Perhaps, one of Pope Francis’ lasting legacies will prove to be this sort of transparency and public trust. This is what gives me hope: as the abuse cases are brought into the light, and as the Church learns to vet seminarians, and all of her representatives with greater psychological and spiritual rigor, the Enemy’s hold on abuse lessens. Through the wounds of our Church, the whole world has learned this invaluable lesson. Would preventing the sexual abuse of children be the top priority of any organization today if it had not been for that lingering Good Friday in Boston over a decade ago? This is not at all to justify or rationalize the sins exposed there, but it is to point to a pattern we see in God’s economy. Through the story of Christ’s Body, every place where children gather is now safer, every adult who interacts with kids is now better screened, their pasts better checked. The possibility of a child being sexually assaulted is now something we can not only talk about, it is something we can actively and publically seek to eradicate. Perhaps, God allowed us Catholics to become the opprobrium of the nations in order to show the world how best to put into place guidelines and policies that would protect his children.
Dawn Eden is one of these courageous children of God. She is a fervent student of theology, a public speaker, a Catholic convert, writer, evangelist … and a survivor of childhood sexual abuse. In her recent book, My Peace I Give You: Healing Sexual Wounds with the Help of the Saints (Ave Maria Press, 2012), Ms. Eden painfully and purgatively recalls her being abused as a young Jewish girl. At the age of five, she was manipulated by a 70-year-old janitor into lewd acts at the temple where her family worshiped. As terrible and (what used to be) unimaginable as this might be, Dawn reveals a new layer of hurt as she writes about the day she finally told her mother, who responded: “How could you let him do that? … If you knew it was wrong, how could you let it happen?” It has taken Dawn decades to begin to recover; and in imitation of the resurrected, yet still pierced, Christ, she has allowed these wounds to speak to our world of God’s power to heal and to transform each of us.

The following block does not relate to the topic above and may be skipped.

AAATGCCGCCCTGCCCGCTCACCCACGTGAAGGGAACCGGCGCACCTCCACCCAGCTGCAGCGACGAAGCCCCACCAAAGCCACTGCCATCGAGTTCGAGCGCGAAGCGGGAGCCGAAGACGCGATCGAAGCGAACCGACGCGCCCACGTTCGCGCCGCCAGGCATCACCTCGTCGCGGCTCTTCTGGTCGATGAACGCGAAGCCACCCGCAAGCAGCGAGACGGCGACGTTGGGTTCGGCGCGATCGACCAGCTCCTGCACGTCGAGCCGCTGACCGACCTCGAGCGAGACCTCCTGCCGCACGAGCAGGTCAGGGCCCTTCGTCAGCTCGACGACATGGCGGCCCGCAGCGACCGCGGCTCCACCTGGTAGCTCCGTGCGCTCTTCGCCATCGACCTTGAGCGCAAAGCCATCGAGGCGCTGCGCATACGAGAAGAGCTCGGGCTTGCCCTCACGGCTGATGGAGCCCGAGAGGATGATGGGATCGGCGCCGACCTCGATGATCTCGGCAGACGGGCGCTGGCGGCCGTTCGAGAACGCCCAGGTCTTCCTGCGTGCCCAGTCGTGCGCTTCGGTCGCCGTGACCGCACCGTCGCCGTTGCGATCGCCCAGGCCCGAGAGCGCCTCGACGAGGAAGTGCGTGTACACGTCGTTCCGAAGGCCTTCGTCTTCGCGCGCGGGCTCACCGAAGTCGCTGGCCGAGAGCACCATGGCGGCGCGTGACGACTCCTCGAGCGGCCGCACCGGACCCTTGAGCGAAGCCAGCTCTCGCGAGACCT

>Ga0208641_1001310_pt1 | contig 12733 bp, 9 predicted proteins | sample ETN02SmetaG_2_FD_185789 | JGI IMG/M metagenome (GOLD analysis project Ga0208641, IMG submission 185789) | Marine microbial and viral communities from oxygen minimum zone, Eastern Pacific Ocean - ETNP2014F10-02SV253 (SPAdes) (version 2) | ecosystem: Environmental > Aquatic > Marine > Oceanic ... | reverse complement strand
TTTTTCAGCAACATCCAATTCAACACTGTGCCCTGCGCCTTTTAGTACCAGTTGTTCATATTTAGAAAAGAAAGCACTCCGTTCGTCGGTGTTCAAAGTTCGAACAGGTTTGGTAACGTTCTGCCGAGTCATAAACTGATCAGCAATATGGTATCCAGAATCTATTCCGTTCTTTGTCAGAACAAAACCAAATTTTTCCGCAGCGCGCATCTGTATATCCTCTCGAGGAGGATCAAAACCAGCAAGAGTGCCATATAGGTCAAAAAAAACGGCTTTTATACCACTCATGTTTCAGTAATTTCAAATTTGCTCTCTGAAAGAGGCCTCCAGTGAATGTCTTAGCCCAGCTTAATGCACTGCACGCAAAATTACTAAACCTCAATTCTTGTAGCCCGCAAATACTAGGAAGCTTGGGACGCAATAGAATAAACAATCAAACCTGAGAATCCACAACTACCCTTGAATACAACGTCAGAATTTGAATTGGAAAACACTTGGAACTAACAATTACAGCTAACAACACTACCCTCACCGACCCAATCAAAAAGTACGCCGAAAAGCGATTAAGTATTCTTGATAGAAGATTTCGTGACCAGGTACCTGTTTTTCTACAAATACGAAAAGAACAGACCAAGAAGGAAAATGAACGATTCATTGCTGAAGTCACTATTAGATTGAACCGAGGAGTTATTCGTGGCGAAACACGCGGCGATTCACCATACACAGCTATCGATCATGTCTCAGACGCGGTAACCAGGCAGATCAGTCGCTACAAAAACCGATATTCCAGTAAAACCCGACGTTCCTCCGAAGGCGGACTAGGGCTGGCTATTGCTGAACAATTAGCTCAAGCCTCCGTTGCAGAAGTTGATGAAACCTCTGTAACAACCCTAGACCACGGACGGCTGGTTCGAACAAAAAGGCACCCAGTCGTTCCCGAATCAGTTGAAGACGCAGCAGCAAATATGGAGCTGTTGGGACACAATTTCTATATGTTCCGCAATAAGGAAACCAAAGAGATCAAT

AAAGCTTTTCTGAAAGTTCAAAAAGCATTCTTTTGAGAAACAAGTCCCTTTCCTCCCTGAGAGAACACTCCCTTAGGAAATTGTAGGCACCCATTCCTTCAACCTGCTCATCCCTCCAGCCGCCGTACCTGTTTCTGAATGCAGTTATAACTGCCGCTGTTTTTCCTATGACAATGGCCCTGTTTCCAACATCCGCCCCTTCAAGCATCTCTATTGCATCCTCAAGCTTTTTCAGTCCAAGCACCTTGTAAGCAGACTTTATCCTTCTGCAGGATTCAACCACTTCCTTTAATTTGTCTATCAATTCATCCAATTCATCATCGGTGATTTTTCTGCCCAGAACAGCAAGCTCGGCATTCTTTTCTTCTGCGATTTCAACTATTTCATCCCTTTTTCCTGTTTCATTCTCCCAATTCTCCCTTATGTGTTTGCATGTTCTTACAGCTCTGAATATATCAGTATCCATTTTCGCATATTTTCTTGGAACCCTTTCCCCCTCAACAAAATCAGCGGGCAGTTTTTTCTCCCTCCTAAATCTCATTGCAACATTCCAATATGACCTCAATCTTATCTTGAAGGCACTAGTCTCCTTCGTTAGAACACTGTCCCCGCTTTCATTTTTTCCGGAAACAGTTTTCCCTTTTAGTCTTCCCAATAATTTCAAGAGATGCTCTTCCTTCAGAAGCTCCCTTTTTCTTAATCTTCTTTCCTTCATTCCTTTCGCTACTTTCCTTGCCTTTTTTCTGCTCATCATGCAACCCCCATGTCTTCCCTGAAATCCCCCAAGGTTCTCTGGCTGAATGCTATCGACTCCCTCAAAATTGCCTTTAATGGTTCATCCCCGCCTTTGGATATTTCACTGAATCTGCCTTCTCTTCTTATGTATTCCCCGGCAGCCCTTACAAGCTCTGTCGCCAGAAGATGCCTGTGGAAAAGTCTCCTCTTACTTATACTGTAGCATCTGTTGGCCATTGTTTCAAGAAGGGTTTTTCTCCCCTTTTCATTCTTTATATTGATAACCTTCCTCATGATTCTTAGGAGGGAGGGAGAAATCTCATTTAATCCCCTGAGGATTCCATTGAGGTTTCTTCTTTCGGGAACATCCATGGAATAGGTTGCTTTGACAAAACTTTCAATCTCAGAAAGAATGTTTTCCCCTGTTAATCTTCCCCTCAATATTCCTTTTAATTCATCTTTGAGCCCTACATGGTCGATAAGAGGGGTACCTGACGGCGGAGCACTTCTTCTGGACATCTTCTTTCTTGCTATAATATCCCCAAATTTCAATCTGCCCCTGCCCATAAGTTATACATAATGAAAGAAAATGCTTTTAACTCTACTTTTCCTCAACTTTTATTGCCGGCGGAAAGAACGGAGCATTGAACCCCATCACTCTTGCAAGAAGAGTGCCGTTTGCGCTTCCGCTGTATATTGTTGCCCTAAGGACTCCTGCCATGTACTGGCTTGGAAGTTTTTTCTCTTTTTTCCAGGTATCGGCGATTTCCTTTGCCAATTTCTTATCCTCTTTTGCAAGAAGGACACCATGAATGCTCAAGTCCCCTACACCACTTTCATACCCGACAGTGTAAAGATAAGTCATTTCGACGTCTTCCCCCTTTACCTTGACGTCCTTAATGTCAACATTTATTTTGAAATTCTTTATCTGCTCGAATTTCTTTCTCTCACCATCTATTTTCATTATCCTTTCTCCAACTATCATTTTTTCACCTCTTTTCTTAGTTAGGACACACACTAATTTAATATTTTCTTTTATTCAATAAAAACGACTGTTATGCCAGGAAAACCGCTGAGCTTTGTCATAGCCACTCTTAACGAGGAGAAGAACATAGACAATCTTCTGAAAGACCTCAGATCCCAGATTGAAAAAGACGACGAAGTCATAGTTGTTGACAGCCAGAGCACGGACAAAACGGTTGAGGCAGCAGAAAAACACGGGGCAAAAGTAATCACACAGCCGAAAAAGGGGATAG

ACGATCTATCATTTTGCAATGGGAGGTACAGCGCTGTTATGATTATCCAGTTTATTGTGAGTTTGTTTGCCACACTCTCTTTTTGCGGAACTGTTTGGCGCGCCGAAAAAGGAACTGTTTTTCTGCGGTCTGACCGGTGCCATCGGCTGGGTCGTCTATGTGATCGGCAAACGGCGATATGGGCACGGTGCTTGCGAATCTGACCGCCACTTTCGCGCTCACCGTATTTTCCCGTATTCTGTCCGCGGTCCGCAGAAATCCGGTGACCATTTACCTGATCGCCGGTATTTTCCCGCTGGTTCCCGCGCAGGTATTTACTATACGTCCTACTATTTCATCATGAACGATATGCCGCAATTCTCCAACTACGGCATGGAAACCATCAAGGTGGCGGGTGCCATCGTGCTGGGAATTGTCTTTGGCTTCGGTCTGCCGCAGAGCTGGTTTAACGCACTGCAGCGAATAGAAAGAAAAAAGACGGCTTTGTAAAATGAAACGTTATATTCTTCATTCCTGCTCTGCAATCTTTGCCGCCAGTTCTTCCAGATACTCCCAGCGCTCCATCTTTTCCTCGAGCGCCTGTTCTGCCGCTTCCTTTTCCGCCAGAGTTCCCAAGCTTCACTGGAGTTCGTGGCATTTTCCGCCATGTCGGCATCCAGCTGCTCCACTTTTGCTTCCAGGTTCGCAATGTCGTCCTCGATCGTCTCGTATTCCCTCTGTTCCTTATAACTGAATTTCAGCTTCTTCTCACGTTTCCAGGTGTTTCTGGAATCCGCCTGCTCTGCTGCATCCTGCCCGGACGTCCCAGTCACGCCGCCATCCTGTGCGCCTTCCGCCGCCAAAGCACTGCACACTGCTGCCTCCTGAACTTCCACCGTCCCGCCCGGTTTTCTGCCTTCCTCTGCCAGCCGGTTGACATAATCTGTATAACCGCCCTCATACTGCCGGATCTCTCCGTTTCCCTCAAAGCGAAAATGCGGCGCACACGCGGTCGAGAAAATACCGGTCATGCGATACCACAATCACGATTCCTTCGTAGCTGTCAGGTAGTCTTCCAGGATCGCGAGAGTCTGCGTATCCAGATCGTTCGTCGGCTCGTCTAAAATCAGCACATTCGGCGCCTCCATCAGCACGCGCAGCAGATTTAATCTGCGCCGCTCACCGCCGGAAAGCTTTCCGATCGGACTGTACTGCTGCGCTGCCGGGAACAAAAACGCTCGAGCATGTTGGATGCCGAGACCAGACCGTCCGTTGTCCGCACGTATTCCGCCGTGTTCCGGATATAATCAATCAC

- For the beautiful biography that is available, through Ms. Eden’s various videos, go to: (https://www.youtube.com/watch?v=Rsp63uTBxFc)
- And for her writings, go to:
These efforts of hers serve as a microcosm of a greater story—the wounds of Christ’s body being healed by the grace of God—enabling a broken creature to stand up and announce that she is the daughter of an incessantly loving and ever-protective Father.
This ugly chapter of the Church’s life has not been fully chronicled, but there is always the hope of Easter, and Christ’s promises of new life. Perhaps, we should all pray and work for that next chapter. Each of us should surely offer some sort of penance and sacrifice for the sins of our fathers. What special sacrifices could each of us make on, say, Fridays during Ordinary Time? Leaders like Pope Francis and Ms. Eden give me the verve to do so. The headlines and stories that anger me as a Catholic, and embarrass me as a priest also—in my more prayerful moments—remind me that Christ’s Church is neither built on, nor sustained by, human means. Ex opere operato—out of the work already worked—Christ continues to draw all people to his Father, and so feed his people who then become his Body. This Body may rarely look holy, and it is clearly wounded and fractured. Yet, in God’s timing, and in God’s ways, he is mending and uniting us. Let us then pray for each other, and for our leaders, that the world may know the power of Paschal-tide through our charity, and maybe even through our wounds.